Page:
Middle Kingdom Adventures: The First Cut is the Deepest

Creative Commons photo by ReSurge International, via Flickr

It seems that our fascination with the uncertainties of the human body creates the mystique surrounding surgery. The immediacy with which surgeons can help their patients augments this mystique. During my second week at Shanghai United Family Hospital (SHU), I experienced firsthand the ability of surgeons to make this experience exquisitely real while rotating through the surgical department. Compared with my experience with the OB/GYN department, my days were considerably less busy (apparently, OB/GYN departments in hospitals across the country are swamped because many Chinese couples are bent on the idea of having a “dragon baby” before Chinese New Year rolls around next February). However, a light surgical schedule allowed me to really see how SHU’s surgeons interacted with patients in their clinics.

Surgeons have a reputation of being brusque and arrogant. The three surgeons I had the privilege of shadowing did their part and then some to dispel that rumor. At SHU, surgeons act as primary care physicians in some cases, and their sense of humor and sensitivity to the concerns of their patients illustrated the irreplaceable dynamic between doctors and patients. Many of these cases were consultations—as one surgeon told me, “Sometimes, the hardest part is knowing when to operate.” They were equally attentive to me, ensuring that I fully understood each case and course of treatment.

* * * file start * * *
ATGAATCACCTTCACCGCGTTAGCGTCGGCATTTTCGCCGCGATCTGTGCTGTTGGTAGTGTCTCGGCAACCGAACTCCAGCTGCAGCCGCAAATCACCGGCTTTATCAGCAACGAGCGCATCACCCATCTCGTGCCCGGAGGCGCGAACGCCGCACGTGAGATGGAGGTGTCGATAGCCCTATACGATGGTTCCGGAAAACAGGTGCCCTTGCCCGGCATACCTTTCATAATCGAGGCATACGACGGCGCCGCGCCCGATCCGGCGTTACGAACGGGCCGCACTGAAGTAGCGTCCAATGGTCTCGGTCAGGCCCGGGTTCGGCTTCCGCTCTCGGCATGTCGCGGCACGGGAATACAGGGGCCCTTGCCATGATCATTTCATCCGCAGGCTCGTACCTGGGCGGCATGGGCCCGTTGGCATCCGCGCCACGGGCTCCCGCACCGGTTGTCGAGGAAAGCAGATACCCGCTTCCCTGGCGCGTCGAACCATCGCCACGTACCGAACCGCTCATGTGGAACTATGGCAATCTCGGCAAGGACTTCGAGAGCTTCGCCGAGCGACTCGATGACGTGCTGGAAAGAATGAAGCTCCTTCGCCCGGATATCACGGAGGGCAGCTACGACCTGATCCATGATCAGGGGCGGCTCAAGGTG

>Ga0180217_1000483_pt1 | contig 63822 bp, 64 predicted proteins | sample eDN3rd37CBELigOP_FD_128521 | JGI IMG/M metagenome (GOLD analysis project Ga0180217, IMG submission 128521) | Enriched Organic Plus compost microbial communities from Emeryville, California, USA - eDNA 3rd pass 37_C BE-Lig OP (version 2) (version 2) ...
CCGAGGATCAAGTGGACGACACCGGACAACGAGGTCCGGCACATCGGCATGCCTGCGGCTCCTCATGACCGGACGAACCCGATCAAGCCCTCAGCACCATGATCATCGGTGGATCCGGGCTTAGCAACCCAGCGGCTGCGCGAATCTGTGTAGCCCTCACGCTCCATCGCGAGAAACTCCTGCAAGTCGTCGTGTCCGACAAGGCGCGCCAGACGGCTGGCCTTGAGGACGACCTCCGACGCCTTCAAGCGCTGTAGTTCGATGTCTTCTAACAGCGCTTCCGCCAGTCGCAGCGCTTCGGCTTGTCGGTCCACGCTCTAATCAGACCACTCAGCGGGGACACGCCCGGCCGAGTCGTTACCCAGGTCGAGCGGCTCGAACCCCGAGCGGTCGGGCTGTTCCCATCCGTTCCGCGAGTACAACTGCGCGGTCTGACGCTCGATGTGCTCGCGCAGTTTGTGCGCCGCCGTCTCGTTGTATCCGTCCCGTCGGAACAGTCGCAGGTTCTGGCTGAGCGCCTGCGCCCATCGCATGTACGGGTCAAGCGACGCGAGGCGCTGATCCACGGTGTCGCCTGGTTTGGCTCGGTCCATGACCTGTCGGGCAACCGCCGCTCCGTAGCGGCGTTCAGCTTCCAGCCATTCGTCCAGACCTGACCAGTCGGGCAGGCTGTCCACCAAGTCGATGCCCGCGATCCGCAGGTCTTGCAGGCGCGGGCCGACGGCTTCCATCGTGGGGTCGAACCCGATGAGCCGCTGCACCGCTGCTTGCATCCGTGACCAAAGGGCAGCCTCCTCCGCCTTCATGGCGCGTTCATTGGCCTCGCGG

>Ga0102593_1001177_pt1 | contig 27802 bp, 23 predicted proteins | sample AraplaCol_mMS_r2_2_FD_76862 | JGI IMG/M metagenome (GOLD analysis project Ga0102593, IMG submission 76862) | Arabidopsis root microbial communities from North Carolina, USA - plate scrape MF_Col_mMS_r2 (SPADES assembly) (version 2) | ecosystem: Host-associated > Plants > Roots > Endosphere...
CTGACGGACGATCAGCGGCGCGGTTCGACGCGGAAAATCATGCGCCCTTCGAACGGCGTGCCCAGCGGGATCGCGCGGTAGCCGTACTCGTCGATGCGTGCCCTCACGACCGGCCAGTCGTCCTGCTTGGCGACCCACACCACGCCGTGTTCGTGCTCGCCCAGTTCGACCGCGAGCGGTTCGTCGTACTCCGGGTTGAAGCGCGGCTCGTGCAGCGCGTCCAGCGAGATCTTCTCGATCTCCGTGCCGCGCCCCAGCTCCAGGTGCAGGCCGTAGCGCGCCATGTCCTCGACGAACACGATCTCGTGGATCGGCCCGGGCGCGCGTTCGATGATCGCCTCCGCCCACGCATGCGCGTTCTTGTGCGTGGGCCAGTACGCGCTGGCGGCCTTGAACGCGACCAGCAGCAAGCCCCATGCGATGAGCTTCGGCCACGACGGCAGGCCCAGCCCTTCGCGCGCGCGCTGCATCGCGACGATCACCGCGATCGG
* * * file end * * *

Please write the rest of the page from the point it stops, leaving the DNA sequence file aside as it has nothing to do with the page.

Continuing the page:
Of course, I also had the opportunity to see a few different procedures during the week. When a patient was not responding to conservative treatment for cholelithiasis (gallstones), an emergency cholecystectomy, or gallbladder removal, was scheduled. It was my first time seeing a laparoscopic surgery, a minimally invasive process performed with tubelike instruments maneuvering through small incisions in the abdomen. I knew I shouldn’t have been surprised, but the dexterity of the attending surgeon was absolutely captivating. The instruments he used seemed like natural extensions of his fingers.

During the two-and-half hour surgery, my eyes only left the screen to admire the choreographed movements of the surgical team. There’s nothing like an interactive anatomy lesson in the operating room. “See that?” The doctor pointed his dissector at a vessel. “That’s the cystic duct.” The easy banter between the surgeons and the nurses quickly halted when unexpected complications cropped up, but in the end, the patient pulled through. Seeing him the next day and hearing his profuse gratefulness for the alleviation of the pain that had become unbearable made me realize why surgery still fascinates all of us.

Yuying Luo ’12 (yuying@post.harvard.edu) is wrapping up her time in China this week. She is on the Alexander G. Booth ’30 Fellowship this summer in Beijing and Shanghai.